Political staffers have held a sit-in in the Parliament House room where employees allegedly have sex during work hours, saying the building is a “disgusting” place for women to work.
Tuesday’s protest came as pressure mounts on Prime Minister Scott Morrison to take more decisive action against sexual misconduct within the Coalition, as more bombshell reports further call his response into question.
A Channel 10 report on Monday alleged Coalition staffers took photos of their genitalia inside the parliament offices of their politician bosses, as well as airing claims staffers regularly brought sex workers inside the building for their MPs.
One employee reportedly captured himself committing a solo sex act on the desk of the female politician he worked for, sending it to a Facebook Messenger group of other staffers.
As revealed by The New Daily on Tuesday, calls went out on private social media groups for staffers to “occupy” the prayer room, which has been used – according to long-standing parliamentary gossip – by employees to engage in sex.
Two dozen staff – women and men – from Labor and the Greens attended, calling for urgent reform in making parliament safer and more comfortable for women. They were there for a short period before returning to work.
One Labor employee, Georgia Tree, admitted it was unusual for staffers to speak publicly about internal affairs, but said women have “had enough”.
“That someone would do that to their own boss is horrific, but that culture is pervasive,” she said.
Ms Tree called for mandatory culture training for all MPs and staffers.
“Since the beginning I’ve been told, ‘keep quiet. If anything happens to you, just shut up because that’s going to be the best thing for your career’,” she said.
Ms Tree, a long-time Labor staffer, said her boss – West Australian MP Madeleine King – backed Tuesday’s action.
TND understands Mr Morrison plans to speak to Coalition staff on Tuesday about the allegations.
TND also understands a large number of Labor and Greens staff will formally lodge a request for the PM to address all staff, and guarantee their safety at work.
How the Coalition plans to ‘do better’
In an emotionally-charged press conference on Tuesday, Mr Morrison vowed to “do better” at handling claims of sexual assault and gender inequality in federal politics, adding the latest allegations of sexual misconduct inside MPs’ offices were “absolutely shameful”.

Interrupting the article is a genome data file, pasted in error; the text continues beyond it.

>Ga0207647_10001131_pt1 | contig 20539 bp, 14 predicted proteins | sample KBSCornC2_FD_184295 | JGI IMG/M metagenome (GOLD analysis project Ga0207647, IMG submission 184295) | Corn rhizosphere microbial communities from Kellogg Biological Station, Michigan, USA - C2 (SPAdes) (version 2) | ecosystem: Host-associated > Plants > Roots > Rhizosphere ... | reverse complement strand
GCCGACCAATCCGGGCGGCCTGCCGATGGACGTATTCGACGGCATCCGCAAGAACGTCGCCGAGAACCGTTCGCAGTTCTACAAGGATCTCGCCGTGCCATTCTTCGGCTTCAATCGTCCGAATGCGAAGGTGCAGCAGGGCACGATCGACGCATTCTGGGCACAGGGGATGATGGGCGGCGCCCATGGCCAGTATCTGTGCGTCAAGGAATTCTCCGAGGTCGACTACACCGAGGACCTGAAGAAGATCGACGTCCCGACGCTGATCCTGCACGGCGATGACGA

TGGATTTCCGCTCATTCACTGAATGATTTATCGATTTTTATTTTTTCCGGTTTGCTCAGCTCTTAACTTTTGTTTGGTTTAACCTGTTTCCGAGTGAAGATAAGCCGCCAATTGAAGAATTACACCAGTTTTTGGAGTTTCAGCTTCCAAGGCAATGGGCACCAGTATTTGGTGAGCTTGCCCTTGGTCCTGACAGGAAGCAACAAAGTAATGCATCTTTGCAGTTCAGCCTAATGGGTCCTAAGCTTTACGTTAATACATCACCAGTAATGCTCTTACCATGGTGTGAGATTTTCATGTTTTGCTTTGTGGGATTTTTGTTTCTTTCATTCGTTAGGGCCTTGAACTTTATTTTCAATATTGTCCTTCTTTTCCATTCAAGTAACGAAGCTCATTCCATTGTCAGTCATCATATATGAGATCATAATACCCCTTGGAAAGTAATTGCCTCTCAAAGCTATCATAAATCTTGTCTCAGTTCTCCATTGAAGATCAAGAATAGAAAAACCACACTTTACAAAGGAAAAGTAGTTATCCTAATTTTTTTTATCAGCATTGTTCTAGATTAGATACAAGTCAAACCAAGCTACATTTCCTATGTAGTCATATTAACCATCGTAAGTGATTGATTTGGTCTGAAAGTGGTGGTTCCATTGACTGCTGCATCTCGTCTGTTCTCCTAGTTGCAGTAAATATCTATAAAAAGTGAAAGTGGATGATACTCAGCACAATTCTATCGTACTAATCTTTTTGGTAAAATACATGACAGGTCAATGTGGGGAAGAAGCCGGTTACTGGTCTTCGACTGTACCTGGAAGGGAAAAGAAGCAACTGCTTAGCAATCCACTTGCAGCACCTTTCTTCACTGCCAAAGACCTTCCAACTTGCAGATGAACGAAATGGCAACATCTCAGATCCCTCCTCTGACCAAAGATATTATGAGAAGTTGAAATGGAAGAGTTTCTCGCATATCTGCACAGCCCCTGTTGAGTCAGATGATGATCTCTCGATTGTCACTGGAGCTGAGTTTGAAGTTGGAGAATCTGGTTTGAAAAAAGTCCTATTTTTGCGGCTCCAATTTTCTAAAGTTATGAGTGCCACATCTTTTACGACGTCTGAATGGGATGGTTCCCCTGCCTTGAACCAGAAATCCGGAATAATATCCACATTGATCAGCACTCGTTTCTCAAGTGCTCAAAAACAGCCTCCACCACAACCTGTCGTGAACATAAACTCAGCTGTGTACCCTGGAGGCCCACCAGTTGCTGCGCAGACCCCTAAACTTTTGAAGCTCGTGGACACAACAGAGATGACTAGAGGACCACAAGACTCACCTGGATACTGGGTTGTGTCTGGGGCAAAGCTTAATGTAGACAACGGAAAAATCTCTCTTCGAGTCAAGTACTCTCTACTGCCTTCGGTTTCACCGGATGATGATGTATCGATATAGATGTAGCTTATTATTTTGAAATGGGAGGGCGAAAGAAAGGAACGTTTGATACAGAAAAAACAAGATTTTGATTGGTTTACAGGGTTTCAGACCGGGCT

However, he also came under fire for “outing” an alleged victim of sexual assault, just minutes after saying he wanted to do better and had tried to listen intently to complaints of women.
Nationals senator Matt Canavan said there “must be consequences” for anyone involved, but said the men needed support.
“They have made shocking mistakes that they will pay a heavy price for, but I don’t want to see them ostracised or banished from society,” he told Sky News.
“They need to be supported, too, and hopefully learn from their mistakes and get on with their lives.”
Think of the cleaners
Labor senator Kristina Keneally said the “lewd, disgusting acts” carried out by male staffers were “further evidence of the culture of disrespect women in this building”.
“I feel for every female Coalition MP this morning who must be looking at their desk and wondering, ‘Is this where this happened? Is this in my office?’,” she said.
Senator Keneally pointed out the majority of cleaners at Parliament House were women.
“I shudder to think, the kinds of things they must be confronting, if this is what government male staffers are getting up to behind closed doors,” she said.
She added the Labor Party was not immune to sexual misconduct. Labor is in the process of rolling out an internal complaints process.